Mental Health and the Criminal Justice SystemFor years, we have known there is a connection between mental illness and incarceration. As public facilities for treating people with mental illness have closed, patients have been left with few choices. They can treat with private doctors, an expensive option that may not be available to all people, or they rely on community services, which are often underfunded and difficult to access. Others end up in overrun ERs, only to be released with little help within 24 hours. Many choose to “self-medicate” through illegal substances, and others end up in jails and prisons.

It is an unsustainable practice at best.

Dr. Christine Montross, practicing psychiatrist and an associate professor of psychiatry and human behavior at the Warren Alpert Medical School of Brown University, questions how the policing and correctional systems in American are making the mental health crisis worse. She treats patients in the correctional facilities. The patients she treats have a range of mental health problems, such as hearing voices, seeing visions, and suffering paranoid delusions and mania. Many actively try to hurt themselves. Many of the patients she treats are homeless and have few safe havens. In prison, there are a range of difficulties for mentally ill inmates including being victimized by other inmates and by prison officials.

An illustrative example

Dr. Montross illustrated her concerns about whether correctional facilities and law enforcement make mental health problems worse with a story that was told by a former Portland, Oregon police commander. The commander said the police were called to a city venue where a mentally ill man was causing a disturbance. The man was taken to a hospital for psychiatric care but was discharged before the police paperwork was finished because there weren’t enough psychiatric hospital beds. After a second disturbance, the man was taken to jail instead of the hospital.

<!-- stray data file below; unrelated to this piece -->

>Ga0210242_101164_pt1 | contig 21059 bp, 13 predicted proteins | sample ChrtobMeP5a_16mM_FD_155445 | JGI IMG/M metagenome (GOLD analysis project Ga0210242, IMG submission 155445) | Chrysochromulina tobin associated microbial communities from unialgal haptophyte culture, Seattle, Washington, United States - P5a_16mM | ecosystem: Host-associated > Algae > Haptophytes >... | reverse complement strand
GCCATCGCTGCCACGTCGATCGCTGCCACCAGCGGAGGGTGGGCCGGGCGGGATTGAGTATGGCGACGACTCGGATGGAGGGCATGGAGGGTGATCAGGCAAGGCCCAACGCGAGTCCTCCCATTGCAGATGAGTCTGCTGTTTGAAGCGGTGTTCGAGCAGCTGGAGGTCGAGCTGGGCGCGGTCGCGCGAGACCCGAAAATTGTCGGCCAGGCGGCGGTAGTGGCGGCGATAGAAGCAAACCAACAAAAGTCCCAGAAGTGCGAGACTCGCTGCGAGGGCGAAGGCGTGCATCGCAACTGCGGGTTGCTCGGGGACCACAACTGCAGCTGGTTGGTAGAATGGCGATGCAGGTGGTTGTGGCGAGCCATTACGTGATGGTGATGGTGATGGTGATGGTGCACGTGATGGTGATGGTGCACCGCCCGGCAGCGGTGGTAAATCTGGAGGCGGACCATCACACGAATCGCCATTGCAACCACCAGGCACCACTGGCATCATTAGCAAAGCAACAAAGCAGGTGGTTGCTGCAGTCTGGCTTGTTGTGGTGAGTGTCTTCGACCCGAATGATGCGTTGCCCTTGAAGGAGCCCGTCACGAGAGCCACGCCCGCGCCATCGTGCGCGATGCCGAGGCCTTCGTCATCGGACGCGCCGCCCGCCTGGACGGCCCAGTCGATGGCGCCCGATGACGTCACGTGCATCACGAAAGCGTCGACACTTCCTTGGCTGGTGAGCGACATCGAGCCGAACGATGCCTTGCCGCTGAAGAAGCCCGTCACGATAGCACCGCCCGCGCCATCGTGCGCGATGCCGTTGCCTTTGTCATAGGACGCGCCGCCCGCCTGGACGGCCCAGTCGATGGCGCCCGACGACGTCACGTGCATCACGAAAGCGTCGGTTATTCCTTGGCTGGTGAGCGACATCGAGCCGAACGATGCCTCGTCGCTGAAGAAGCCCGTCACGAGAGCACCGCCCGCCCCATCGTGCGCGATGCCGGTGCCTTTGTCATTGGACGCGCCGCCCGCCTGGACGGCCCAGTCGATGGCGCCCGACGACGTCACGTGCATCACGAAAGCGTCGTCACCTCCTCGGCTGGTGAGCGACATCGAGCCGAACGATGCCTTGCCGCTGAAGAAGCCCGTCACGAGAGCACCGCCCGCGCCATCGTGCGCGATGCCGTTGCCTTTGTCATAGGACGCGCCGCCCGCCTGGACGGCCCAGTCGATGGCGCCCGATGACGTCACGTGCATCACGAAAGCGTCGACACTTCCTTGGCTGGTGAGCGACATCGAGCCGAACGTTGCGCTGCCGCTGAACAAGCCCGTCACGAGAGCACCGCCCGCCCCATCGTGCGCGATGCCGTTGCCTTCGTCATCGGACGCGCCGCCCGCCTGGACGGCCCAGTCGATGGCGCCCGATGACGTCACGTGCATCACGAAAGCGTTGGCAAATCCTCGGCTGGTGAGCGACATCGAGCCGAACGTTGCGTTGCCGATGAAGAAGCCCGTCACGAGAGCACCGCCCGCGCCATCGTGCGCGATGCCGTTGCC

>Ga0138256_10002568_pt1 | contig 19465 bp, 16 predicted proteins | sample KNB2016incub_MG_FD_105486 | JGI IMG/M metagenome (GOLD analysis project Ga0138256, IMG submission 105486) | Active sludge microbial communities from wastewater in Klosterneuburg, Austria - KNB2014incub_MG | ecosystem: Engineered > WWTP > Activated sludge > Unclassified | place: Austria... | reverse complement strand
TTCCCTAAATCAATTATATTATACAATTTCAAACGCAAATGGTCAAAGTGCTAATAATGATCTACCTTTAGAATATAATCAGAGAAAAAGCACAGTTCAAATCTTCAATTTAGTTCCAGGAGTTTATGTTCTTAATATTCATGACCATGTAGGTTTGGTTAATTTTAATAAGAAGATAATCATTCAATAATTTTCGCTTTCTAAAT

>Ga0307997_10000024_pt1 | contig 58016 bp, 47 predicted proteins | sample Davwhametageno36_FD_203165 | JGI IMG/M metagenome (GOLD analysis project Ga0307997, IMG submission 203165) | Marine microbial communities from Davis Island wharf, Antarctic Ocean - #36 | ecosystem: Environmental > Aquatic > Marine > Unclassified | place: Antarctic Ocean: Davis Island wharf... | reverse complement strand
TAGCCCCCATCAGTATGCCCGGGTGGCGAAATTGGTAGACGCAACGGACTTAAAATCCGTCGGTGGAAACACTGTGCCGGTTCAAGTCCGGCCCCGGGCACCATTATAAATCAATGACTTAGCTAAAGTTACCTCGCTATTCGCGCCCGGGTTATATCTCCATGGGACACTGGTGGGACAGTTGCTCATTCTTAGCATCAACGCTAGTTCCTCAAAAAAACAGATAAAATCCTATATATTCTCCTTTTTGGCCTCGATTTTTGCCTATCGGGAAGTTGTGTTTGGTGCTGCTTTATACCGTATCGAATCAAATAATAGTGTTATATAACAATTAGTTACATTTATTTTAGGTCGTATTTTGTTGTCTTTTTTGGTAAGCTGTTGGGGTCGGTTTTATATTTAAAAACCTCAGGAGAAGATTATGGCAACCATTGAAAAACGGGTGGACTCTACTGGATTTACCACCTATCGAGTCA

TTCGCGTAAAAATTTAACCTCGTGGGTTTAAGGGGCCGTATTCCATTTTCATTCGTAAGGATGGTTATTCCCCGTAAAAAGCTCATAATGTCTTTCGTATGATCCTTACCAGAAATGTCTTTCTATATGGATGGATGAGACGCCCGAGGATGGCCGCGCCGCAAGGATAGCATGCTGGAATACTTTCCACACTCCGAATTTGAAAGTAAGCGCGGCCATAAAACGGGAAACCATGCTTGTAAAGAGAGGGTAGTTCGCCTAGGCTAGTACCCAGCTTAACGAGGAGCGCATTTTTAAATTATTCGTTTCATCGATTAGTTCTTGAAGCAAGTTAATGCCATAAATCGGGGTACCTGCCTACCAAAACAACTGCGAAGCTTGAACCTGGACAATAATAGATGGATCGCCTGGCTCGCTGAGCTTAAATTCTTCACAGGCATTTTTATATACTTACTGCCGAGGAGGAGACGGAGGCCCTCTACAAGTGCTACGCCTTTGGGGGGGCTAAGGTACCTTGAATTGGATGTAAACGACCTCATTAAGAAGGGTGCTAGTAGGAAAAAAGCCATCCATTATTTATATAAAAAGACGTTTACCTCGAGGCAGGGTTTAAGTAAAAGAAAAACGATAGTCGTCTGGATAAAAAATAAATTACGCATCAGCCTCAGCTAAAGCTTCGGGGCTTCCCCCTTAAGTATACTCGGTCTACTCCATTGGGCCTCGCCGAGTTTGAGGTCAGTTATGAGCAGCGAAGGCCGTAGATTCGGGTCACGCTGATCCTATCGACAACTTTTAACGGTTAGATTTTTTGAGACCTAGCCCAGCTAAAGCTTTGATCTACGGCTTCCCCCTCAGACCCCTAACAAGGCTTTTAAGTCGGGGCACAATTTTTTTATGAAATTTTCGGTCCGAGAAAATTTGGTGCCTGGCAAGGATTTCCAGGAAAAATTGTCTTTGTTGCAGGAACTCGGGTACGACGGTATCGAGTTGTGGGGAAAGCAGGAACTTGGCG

Dr. Montross stated that, “the misalignment between the expectation that people follow commands and their medical inability to do so has the potential for disaster.” Nearly 1/4 of 1,000 fatal shootings by the police in 2018 involved a mentally ill victim. Dr. Montross expressed the concern that as police are called to deescalate a disturbance, the police (and not clinicians) are deciding whether the person should be taken to a jail that houses the acutely mentally ill or for psychiatric care. Due to the lack of quality hospital facilities for the mentally ill, prison is often becoming the lone treatment option for mentally ill and disadvantaged people:

We [as a society] would never incarcerate people in order to obtain treatment for their cancer, or their asthma, or their diabetes. But we have come to treat psychiatric crises as legal problems rather than the health care emergencies that they are…. The closing of state psychiatric hospitals in the 1960s, ’70s, and ’80s led directly to the influx of mentally ill people into correctional facilities.

Homeless shelters, ERs, and correctional facilities are not the answer to mental health challenges. These facilities are punitive when the mentally ill need therapeutic solutions.

At the Law Offices of Adrian H. Altshuler & Associates, part and parcel of any case is to understand our clients. If there are mental health issues, we try to have a psychiatric analysis and try to find solutions that treat the patient instead of punishing them. We also work to obtain acquittals when the evidence doesn’t support a conviction. We have offices in Franklin, Columbia, and Brentwood. Please call our office at 615-977-9370 or use our contact form to schedule an appointment for you or a loved one who has mental health challenges.